Academic journal article IUP Journal of International Relations

Palestinian Workers in Israeli Settlements: Their Status and Rights

Academic journal article IUP Journal of International Relations

Palestinian Workers in Israeli Settlements: Their Status and Rights

Article excerpt


After the establishment of the Palestinian Authority (PA) in 1993, the economic situation in the West Bank (WB) and Gaza Strip (GS) became so difficult because of the absence of a self-sufficient economic system and complete reliance on foreign funds.1 One result of that hardship was the tendency of Palestinian workers, who could not find jobs in the WB, to move to the Israeli Occupying Authority's (IOA) settlements in the WB seeking employment opportunities there. The Palestinian workers in these settlements consist of two types: first, legal workers with Israeli permits to get there and second, illegal workers who are smuggled into these settlements.2

In 2011, 25,000 Palestinians were working in the IOA settlements in the WB, 10,000 of them were smuggled workers. In fact, the IOA was benefitting a lot from both type of workers. The economic governmental committee of the IOA stated that Palestinian workers were helping both the Israeli economy and Israeli employers.3

Historical Background

The WB Economic Situation

Amongst the Palestinian people who have been represented by the PA, there were a huge number of workers who were employed in the Israeli Settlements in the WB. The number approximately was 20,000 workers in 1993.

The Oslo Accords regulated particularly the economic relationship between the PA and the IOA. These Accords gave the IOA and the PA, the ability to establish a committee to, inter alia, manage the entrance and employment conditions of the Palestinians inside the Israeli Settlements as IOA desires. Article 11 of the Accords states that:

Recognizing the mutual benefit of cooperation in promoting the development of the West Bank, the Gaza Strip and Israel, upon the entry into force of this Declaration of Principles, an Israeli-Palestinian Economic Cooperation Committee will be established in order to develop and implement in a cooperative manner the programs identified in the protocols attached.4

In fact, the IOA systematically prevented the establishment of a Palestinian independent economy. This was done through economical agreements that laid down many restrictions and obstacles around the PA. For example, the Paris Agreement was a contractual one that regulated the labor issue between both sides.5 Article 7(1) affirms that:

[B]oth sides will attempt to maintain the normality of movement of labor between them, subject to each side's right to determine from time to time the extent and conditions of the labor movement into its area.6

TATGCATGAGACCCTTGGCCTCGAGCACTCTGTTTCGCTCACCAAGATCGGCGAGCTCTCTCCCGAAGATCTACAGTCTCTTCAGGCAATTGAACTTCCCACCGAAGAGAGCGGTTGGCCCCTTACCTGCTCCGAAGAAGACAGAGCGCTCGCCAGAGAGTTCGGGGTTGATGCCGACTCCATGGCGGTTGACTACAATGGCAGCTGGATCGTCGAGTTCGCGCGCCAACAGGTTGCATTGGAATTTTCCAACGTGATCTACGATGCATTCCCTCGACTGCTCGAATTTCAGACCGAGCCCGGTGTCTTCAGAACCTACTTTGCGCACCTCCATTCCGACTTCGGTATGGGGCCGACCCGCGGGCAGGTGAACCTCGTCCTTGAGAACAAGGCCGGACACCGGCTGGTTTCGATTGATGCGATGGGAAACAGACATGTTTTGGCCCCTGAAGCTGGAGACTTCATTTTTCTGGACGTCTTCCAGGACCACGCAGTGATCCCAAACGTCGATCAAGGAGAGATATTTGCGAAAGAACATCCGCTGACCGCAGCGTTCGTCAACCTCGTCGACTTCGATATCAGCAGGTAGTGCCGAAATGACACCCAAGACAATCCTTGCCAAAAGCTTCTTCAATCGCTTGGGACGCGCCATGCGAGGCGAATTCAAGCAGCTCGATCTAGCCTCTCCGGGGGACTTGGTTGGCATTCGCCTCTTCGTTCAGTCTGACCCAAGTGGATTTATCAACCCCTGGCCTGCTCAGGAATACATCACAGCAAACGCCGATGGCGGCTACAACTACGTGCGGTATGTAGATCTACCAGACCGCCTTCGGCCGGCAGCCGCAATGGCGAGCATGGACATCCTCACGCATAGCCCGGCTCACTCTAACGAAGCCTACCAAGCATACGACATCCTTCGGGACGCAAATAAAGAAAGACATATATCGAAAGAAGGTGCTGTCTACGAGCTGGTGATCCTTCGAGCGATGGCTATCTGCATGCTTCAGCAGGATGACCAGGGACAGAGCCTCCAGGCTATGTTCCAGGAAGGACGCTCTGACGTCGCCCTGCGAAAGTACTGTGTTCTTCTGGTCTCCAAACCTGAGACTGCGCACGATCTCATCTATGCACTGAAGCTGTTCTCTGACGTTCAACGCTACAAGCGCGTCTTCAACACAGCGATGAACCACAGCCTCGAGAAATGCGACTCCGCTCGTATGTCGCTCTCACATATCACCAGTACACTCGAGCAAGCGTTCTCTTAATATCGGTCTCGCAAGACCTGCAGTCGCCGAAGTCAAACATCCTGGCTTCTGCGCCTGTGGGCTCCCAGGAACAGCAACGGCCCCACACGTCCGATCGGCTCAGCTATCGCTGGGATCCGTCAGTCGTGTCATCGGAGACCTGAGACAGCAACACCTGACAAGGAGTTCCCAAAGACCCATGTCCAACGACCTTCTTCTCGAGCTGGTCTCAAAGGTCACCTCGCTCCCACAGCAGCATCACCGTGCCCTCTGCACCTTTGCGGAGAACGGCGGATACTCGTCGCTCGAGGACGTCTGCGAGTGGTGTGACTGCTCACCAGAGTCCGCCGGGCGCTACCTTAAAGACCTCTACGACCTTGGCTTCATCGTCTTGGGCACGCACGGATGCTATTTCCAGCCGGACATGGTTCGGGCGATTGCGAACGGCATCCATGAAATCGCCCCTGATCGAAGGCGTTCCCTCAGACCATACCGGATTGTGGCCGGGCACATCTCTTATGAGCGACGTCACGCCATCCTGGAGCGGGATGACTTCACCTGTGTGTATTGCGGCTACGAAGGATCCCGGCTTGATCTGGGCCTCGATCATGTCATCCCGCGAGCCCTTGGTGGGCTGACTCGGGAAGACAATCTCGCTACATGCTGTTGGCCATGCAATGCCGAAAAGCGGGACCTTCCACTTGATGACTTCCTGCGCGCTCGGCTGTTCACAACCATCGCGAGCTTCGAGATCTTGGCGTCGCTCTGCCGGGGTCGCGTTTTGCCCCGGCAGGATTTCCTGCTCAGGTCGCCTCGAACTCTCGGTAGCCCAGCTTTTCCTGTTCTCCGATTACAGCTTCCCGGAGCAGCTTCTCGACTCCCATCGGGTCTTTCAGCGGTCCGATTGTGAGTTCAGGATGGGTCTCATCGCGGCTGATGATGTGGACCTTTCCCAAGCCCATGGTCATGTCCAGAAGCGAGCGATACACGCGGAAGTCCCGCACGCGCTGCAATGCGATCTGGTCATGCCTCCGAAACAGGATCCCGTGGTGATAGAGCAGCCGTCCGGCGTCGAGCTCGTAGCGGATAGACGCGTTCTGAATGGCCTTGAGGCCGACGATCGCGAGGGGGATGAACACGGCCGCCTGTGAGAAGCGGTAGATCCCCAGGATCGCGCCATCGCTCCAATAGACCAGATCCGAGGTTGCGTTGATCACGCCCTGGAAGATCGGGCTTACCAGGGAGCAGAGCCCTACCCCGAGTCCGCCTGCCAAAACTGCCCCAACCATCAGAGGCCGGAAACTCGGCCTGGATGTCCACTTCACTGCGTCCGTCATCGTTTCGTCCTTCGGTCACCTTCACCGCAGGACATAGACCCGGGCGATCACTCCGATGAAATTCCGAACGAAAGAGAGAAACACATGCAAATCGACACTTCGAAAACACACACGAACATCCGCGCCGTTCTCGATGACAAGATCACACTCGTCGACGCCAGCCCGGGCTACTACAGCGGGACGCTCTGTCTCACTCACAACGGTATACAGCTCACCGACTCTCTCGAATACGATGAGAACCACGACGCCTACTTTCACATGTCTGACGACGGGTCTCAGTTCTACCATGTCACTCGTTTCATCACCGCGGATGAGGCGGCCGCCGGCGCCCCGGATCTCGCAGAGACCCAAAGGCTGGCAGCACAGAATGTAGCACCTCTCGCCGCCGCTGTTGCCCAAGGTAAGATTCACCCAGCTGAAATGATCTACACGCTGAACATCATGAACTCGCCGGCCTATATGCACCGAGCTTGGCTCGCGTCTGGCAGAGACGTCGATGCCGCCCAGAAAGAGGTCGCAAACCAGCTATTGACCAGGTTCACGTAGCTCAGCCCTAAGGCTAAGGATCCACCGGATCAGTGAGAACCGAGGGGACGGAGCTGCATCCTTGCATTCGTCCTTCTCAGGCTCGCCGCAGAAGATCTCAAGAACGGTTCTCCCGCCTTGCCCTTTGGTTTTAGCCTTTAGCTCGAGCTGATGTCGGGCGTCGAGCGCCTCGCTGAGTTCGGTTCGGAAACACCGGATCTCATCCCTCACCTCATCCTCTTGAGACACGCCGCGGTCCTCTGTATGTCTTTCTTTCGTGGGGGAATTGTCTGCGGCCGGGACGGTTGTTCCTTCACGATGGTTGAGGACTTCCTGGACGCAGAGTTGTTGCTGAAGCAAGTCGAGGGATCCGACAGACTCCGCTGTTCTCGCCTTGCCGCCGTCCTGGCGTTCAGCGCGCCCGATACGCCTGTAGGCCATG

The IOA's right to determine the extent of the labor movement granted it to decide significant restrictions on the Palestinian workers. One of these restrictions was regulating a quota of Palestinian workers to work in the Israeli settlements. This quota was always less than the number of unemployed Palestinians who could work in these settlements. Consequently, the number of unemployed Palestinians started to rise, and they commenced seeking jobs from Israeli employers.7

In 2011,25,000 Palestinians were working in the Israeli settlements in the WB.8 10,000 of them were illegal workers, which meant that they entered these Settlements without valid permits. This made them illegal workers in these settlements.9

The Palestinians' preference for working in Israeli settlements was supported by two factors:10 first, the significant difference between the wage in the WB and the Israeli settlements. The difference was about 2,000 shekels between both the areas; second, the continuous rise in unemployment among the Palestinians who saw working in these settlements as their only option (around 125,000 Palestinians were unemployed in the end of 2011).11

Actually, 28% of the unemployed workers were young Palestinians between 20 and 24 years old. These workers were ready to accept any type of work in the Israeli settlements. They believed that their bodies can bear any kind of working conditions. Moreover, their need for establishing a new family by building a house and getting married required them to get any job at whatever cost. …

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